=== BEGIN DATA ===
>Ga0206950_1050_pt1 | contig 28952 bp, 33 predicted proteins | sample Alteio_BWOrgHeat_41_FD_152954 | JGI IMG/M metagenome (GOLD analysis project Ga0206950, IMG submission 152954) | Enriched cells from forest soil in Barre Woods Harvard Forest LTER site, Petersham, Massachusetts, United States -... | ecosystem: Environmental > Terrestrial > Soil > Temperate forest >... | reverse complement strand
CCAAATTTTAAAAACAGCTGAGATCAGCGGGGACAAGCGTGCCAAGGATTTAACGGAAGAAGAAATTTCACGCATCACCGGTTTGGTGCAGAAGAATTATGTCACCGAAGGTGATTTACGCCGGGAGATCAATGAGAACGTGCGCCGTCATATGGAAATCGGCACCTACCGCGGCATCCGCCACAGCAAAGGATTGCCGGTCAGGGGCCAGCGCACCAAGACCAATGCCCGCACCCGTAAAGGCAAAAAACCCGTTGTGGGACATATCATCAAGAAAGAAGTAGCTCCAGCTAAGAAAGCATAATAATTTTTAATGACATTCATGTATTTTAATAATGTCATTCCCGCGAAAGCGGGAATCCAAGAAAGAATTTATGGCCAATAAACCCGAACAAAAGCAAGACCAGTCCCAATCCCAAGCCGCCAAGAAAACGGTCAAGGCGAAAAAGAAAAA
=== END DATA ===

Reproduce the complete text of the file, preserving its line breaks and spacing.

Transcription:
>Ga0206950_1050_pt1 | contig 28952 bp, 33 predicted proteins | sample Alteio_BWOrgHeat_41_FD_152954 | JGI IMG/M metagenome (GOLD analysis project Ga0206950, IMG submission 152954) | Enriched cells from forest soil in Barre Woods Harvard Forest LTER site, Petersham, Massachusetts, United States -... | ecosystem: Environmental > Terrestrial > Soil > Temperate forest >... | reverse complement strand
CCAAATTTTAAAAACAGCTGAGATCAGCGGGGACAAGCGTGCCAAGGATTTAACGGAAGAAGAAATTTCACGCATCACCGGTTTGGTGCAGAAGAATTATGTCACCGAAGGTGATTTACGCCGGGAGATCAATGAGAACGTGCGCCGTCATATGGAAATCGGCACCTACCGCGGCATCCGCCACAGCAAAGGATTGCCGGTCAGGGGCCAGCGCACCAAGACCAATGCCCGCACCCGTAAAGGCAAAAAACCCGTTGTGGGACATATCATCAAGAAAGAAGTAGCTCCAGCTAAGAAAGCATAATAATTTTTAATGACATTCATGTATTTTAATAATGTCATTCCCGCGAAAGCGGGAATCCAAGAAAGAATTTATGGCCAATAAACCCGAACAAAAGCAAGACCAGTCCCAATCCCAAGCCGCCAAGAAAACGGTCAAGGCGAAAAAGAAAAA